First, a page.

Hospet/ Hampi (April 6,  - April 9, 2002)

New Zealand

Hospet/ Hampi
Deep Griha


We took our first air conditioned train ride between Margao (Goa) and Hospet in Karnataka. Good thing too, because the outside air temperature must have been close to 40. I did miss all the characters going up and down the aisles selling things - most seem to be restricted from entering air conditioned cars. If you come to India, make sure you take at least one second class chair (non-a/c) trip. It is certainly worth the experience. 

The train ride up the Western Ghats mountain range was spectacular with verdant green forests, monkeys, and waterfalls. The Deccan plateau at the top, which covers a good deal of the interior of India, was hot, dusty, and dry. 

On Mark and Penny's recommendation, we checked into the very nice Hotel Malligi in Hospet for three nights. It was so nice that we took a vacation from our vacation, and spent a day at the hotel watching their satellite TV, swimming in the very nice pool, and doing some homework. 

Hospet is mainly an agricultural service town, although there are a number of big iron ore mines and steel mills in the area. Our guide book recommends giving Hospet a miss and proceeding directly to Hampi, but we enjoyed our few days here. It is rural India - people are very nice, and they have cashew flavoured ice cream with whole cashews in each bite.  Life is good. 

Stone Chariot in Hampi

Hampi is located in what used to be the capital of the Vijayanagar Empire, which ruled over all of Southern India from 1336 to 1565. What makes Hampi so unusual though is not just the ruins, but also the topography. It is surrounded by hills of large granite boulders. Many of the statues were carved in situ from huge monolithic pieces of granite, and then the building was constructed around the statue afterwards. As a result, there is a certain randomness to building location. Being near a river, it is also quite green with banana plantations throughout the area.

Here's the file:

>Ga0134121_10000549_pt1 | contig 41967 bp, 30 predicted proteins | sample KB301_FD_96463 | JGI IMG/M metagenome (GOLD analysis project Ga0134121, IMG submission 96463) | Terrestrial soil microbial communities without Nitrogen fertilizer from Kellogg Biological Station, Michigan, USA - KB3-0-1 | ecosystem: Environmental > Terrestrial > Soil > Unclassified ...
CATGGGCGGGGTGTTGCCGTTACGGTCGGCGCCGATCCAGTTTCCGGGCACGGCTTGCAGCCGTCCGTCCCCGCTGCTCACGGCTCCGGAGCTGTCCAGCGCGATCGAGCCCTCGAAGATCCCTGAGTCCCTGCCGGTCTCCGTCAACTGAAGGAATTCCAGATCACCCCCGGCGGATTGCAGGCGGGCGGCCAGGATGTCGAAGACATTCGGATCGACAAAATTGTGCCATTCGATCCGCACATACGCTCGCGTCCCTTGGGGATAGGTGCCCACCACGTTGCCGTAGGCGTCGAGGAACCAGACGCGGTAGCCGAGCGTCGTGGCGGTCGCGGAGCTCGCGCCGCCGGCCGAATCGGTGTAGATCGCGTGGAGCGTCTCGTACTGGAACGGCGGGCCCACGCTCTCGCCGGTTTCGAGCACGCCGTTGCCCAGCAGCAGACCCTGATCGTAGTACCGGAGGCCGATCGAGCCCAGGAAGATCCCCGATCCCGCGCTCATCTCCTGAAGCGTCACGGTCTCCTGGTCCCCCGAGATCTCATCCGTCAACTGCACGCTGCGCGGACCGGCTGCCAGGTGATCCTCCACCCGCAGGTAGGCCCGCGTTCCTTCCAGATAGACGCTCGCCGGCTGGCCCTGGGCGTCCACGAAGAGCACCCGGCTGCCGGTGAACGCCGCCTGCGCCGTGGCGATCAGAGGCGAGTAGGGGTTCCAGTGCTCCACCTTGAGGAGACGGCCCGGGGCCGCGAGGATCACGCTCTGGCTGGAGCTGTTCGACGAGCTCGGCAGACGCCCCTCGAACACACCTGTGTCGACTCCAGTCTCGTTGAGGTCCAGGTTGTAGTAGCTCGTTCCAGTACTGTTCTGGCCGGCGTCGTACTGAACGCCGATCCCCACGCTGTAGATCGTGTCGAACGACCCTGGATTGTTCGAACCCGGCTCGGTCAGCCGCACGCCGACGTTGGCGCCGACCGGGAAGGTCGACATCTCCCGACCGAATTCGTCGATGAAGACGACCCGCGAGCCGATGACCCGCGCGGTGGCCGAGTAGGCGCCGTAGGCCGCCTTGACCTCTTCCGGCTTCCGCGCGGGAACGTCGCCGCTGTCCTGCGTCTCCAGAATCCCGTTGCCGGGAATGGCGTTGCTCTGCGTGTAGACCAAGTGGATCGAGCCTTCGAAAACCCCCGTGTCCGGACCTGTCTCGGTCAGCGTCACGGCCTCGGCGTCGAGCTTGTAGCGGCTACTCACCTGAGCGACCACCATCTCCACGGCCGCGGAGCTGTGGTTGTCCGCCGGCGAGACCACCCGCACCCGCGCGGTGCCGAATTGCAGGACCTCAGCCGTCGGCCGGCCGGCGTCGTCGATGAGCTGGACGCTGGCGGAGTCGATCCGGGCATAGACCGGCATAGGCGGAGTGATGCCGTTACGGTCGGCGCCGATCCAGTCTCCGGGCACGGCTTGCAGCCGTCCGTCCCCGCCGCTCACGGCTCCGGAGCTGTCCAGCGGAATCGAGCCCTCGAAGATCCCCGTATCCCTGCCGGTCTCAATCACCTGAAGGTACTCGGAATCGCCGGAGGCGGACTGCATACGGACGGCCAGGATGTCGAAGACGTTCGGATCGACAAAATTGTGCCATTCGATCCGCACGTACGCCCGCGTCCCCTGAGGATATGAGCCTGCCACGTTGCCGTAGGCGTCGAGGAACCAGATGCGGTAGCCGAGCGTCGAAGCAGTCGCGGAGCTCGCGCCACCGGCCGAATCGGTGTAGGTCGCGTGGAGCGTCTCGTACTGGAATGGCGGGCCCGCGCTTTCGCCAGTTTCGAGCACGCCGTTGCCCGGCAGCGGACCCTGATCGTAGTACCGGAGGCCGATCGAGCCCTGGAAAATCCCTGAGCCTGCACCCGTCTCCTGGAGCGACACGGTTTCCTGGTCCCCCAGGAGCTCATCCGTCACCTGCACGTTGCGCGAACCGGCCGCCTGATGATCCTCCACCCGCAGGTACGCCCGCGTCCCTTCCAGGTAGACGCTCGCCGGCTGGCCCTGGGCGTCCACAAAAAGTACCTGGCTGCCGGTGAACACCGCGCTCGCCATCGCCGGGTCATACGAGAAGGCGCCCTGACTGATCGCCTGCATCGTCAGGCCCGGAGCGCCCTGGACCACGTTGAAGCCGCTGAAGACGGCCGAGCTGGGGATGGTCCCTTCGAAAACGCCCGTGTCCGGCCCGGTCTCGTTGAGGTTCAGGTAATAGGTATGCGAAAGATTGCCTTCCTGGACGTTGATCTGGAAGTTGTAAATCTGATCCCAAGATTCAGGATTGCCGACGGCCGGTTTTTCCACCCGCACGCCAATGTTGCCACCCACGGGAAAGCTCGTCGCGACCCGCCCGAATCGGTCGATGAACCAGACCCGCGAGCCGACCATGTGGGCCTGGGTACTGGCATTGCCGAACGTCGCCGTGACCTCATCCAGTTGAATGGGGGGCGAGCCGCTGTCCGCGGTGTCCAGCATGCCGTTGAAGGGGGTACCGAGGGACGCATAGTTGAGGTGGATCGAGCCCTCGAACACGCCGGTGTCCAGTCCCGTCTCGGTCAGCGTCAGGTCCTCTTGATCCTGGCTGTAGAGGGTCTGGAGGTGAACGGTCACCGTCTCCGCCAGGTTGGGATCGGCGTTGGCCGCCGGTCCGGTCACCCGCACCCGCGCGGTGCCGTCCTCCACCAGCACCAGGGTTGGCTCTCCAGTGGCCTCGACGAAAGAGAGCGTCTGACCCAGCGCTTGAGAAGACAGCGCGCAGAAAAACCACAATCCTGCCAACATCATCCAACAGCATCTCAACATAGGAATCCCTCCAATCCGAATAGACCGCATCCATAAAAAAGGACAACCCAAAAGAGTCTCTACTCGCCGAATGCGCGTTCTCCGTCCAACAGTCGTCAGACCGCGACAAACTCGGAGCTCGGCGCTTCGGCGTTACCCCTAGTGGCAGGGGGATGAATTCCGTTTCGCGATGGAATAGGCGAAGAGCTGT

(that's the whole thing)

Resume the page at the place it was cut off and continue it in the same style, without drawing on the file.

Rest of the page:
We were going to take the public bus to Hampi and maybe rent bikes or a rickshaw to tour the ruins, but we discovered in our guide book that our hotel offered a relatively inexpensive guided tour that would leave and return from our hotel. As much as we dislike being camera toting tourists filing in an out of tour buses 'ticking the sights off a list', it just seemed too convenient to pass up. Plus Chloe had woken up with a cold and fever, so we were limited in workable options. The tour was good - we had a guide and a bus that we shared with two other people. While in Goa, Uncle Mark alerted us to one of the things that I would not have noticed - all construction in the Hampi ruins (an indeed all of India) is post and beam. There are no key stone arches in any buildings. As a result, there are no large halls because the rooms were filled with supporting posts. The rock carving is superb though. Some of the more unusual bits included columns that were tuned to play music when they were hit, and one small carving could be viewed as 5 different animals depending on what part of the sculpture you covered up. A Local played the columns using his rather calloused knuckles. The rock sounded vaguely like a very quiet Jamaican steel drum.

The tour ended with a visit to the Tunga Bhadra (T-B) Dam where we saw how dry it was. This very large lake had dried up so much that the water had receded and the dam was entirely out of the water. The monsoons will refill the lake in August.

The next morning, we rented a car to take us on a three hour bumpy drive to Guntakal, where we could catch a train to Chennai (Madras) and Mamallapuram.